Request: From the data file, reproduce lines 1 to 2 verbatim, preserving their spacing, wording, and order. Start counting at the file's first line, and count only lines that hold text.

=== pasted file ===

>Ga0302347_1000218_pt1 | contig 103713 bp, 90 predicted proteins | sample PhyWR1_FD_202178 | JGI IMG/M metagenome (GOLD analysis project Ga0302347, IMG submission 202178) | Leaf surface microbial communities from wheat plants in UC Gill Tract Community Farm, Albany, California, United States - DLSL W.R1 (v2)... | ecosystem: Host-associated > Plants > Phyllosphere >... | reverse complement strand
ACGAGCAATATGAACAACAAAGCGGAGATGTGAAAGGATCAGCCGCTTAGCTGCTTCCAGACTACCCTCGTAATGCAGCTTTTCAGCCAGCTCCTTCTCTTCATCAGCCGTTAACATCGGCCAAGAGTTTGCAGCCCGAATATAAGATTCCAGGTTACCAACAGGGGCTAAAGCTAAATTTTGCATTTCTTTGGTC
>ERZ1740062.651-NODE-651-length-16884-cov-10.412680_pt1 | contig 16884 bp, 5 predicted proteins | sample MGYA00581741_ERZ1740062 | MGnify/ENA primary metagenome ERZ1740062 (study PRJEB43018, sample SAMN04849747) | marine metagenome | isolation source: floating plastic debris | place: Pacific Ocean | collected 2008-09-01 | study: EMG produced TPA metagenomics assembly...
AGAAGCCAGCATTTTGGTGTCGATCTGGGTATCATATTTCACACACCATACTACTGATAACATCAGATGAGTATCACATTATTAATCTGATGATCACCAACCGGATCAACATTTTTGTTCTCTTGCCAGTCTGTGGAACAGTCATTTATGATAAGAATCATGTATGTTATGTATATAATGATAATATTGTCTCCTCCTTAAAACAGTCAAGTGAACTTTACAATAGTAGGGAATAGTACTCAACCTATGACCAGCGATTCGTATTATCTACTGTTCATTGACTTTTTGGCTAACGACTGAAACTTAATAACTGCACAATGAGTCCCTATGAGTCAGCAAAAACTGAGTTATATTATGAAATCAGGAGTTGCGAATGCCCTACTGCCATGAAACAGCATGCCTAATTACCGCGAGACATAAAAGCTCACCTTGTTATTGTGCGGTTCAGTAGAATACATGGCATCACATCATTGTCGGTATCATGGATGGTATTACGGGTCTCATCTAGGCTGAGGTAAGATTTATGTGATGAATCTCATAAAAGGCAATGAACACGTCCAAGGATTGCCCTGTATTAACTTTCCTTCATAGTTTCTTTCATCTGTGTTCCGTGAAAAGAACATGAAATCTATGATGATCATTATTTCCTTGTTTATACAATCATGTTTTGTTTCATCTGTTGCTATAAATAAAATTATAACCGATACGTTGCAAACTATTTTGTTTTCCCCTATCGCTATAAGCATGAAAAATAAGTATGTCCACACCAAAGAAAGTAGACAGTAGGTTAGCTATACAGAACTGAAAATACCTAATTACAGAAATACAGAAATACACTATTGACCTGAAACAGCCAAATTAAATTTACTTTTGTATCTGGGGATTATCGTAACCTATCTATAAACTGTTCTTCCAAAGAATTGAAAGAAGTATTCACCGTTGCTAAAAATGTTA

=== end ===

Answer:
>Ga0302347_1000218_pt1 | contig 103713 bp, 90 predicted proteins | sample PhyWR1_FD_202178 | JGI IMG/M metagenome (GOLD analysis project Ga0302347, IMG submission 202178) | Leaf surface microbial communities from wheat plants in UC Gill Tract Community Farm, Albany, California, United States - DLSL W.R1 (v2)... | ecosystem: Host-associated > Plants > Phyllosphere >... | reverse complement strand
ACGAGCAATATGAACAACAAAGCGGAGATGTGAAAGGATCAGCCGCTTAGCTGCTTCCAGACTACCCTCGTAATGCAGCTTTTCAGCCAGCTCCTTCTCTTCATCAGCCGTTAACATCGGCCAAGAGTTTGCAGCCCGAATATAAGATTCCAGGTTACCAACAGGGGCTAAAGCTAAATTTTGCATTTCTTTGGTC